Launch Android apps and shortcuts quickly, with these FIVE excellent FREE apps

So many apps in the world, and so little time! But chances are that as the number of apps installed on your Android is growing, your launcher is increasingly getting cluttered and it may be getting harder to find and launch your frequently used apps.

This post will showcase five terrific free apps that make it easier to access and launch the apps you want when you want them. These are: Shake Gesture Launcher (shake the device to prompt a launcher), SwipePad Hyperspace Launcher (swipe on-screen hotspots to prompt a launcher), Smart Taskbar v2 (trigger a launcher via a semi-transparent hovering icon), FAppster (an idiot-proof app search engine), and Gesture Launcher (probably the best free app launcher via drawing on-screen gestures).

1. Shake Gesture Launcher: shake your device to access your favorite apps

This is such a brilliant idea that works so well that I wanted to list it first. ‘Shake Gesture Launcher’ uses the motion sensor in your device; all you need to do is shake your Android and nine, pre-defined app shortcuts will appear, letting you launch the app you want on-demand when you want it.
PROS: works really well, the sensitivity can be tweaked from the settings (see screenshot above right), can be disabled easily by pressing settings then disable if it pops up when you don’t need it (e.g. if playing motion sensor games), and is totally free without restrictions.

CONS: doesn’t support adding shortcuts, such as a frequently-dialed contact. May not be the very suitable for those who play a lot of motion-controlled games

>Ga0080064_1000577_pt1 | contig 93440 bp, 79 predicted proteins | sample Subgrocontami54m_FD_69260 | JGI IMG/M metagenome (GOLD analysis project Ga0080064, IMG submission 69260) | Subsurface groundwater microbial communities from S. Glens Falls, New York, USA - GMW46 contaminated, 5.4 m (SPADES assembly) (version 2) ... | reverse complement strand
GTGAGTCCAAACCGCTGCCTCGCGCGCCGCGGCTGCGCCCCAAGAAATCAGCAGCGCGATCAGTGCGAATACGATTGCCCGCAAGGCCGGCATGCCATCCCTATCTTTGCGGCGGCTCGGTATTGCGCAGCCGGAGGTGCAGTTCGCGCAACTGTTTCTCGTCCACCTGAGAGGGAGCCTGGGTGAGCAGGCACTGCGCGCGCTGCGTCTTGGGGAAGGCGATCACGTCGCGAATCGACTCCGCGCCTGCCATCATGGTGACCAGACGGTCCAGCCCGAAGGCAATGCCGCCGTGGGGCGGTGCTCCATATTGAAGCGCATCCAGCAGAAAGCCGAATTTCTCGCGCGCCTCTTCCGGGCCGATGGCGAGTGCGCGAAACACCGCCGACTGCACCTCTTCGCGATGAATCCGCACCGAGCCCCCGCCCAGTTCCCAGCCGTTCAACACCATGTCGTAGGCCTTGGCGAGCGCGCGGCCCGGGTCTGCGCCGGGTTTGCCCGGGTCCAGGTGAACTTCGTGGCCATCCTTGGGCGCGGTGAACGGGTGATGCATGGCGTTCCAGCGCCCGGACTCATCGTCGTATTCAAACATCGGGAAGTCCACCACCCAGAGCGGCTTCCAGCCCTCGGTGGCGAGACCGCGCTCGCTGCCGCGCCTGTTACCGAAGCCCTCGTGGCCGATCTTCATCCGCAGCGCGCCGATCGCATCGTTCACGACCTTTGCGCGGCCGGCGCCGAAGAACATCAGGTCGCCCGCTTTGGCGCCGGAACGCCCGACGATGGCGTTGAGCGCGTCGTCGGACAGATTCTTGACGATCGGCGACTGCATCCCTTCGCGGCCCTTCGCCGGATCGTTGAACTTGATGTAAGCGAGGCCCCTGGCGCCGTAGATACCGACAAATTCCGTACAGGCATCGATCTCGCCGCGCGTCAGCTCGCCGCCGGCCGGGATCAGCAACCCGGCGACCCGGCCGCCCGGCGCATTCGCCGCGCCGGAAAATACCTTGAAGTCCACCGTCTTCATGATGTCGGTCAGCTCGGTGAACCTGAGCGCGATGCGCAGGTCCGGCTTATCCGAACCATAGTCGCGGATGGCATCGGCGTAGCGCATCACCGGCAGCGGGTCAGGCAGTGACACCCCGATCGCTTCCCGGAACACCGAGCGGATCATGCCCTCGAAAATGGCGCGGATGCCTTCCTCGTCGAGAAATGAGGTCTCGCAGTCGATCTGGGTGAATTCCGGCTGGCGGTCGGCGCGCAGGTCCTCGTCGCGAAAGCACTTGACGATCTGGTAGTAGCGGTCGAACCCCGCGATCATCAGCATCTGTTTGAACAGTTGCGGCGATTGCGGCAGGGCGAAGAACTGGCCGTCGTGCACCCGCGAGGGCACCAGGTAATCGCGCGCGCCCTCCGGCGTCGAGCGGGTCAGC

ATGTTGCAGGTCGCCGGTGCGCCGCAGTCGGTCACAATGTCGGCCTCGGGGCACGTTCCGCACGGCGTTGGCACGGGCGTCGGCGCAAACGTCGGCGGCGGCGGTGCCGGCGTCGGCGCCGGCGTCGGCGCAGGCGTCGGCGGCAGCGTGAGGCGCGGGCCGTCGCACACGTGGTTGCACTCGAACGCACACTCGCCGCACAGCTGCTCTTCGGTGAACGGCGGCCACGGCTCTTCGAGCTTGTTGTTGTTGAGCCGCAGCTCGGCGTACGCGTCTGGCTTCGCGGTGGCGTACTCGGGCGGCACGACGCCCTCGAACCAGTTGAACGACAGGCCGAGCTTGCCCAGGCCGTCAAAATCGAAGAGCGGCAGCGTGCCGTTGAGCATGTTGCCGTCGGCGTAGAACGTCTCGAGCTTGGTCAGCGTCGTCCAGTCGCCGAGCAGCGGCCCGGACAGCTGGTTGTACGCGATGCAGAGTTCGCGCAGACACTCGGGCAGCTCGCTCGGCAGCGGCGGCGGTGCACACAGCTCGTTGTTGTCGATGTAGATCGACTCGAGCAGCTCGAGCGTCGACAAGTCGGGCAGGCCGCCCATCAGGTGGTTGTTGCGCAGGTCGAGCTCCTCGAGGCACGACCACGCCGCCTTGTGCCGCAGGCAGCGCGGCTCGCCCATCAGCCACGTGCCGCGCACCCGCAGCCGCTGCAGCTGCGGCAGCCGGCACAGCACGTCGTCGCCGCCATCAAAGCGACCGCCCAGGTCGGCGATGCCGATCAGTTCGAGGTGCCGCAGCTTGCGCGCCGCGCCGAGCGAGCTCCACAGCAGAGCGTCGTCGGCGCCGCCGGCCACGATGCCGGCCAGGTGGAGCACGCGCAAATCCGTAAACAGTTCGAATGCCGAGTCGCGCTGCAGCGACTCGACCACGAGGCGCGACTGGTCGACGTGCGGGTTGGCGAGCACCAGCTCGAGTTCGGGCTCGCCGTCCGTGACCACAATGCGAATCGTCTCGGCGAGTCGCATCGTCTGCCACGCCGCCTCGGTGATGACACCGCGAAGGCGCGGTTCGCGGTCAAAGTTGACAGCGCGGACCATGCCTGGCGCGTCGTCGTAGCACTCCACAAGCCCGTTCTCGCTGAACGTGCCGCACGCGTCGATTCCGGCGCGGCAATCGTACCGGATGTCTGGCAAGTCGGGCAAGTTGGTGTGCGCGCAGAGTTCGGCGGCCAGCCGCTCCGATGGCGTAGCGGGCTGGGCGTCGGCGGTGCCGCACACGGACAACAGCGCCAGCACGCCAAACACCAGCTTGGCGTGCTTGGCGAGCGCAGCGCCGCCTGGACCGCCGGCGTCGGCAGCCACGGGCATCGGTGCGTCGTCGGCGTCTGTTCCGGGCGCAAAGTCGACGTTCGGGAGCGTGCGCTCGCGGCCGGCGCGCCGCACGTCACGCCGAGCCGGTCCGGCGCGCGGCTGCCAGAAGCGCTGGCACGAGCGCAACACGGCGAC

Shake Gesture Launcher on Play Store

2. SwipePad Hyperspace Launcher: swipe on-screen hotspots to activate a launcher

The idea is this: swipe with your finger across a designated on-screen hotspot (and to the middle of your
screen), and a launcher appears with all sorts of pre-defined apps and shortcuts.
In theory, a great idea; however, I have always been somewhat ambivalent about swiping hotspots, because so very often instead of activating the hotspot I invariably flip a page on the launcher or activate the nearest app icon or whatever instead. I did discover, however, that creating a hotspot in the above left corner and swiping from that into the middle ALWAYS seems to work, a discovery which has elevated this app to become of the most desirable apps I install on my Android.

PROS: simple and straightforward, customizable hotspot locations, allows apps and shortcuts (such as your frequently dialed contacts) in the launcher, free and ad-free, works really well from the upper corner hotspot.

CONS:  it is possible to get frustrated futilely trying to activate hotspots and triggering other on screen events, if you’re not used to them.


3. Smart Taskbar 2: a tiny, hovering icon triggers a sophisticated browser

The concept here is simple: Smart Taskbar 2 placed a small, semi-transparent hovering icon on your screen, that is always there no matter what you are doing or what app you are running. You can move it around at will, and once you need it, simply press the button to access a full-fledged tabbed launcher.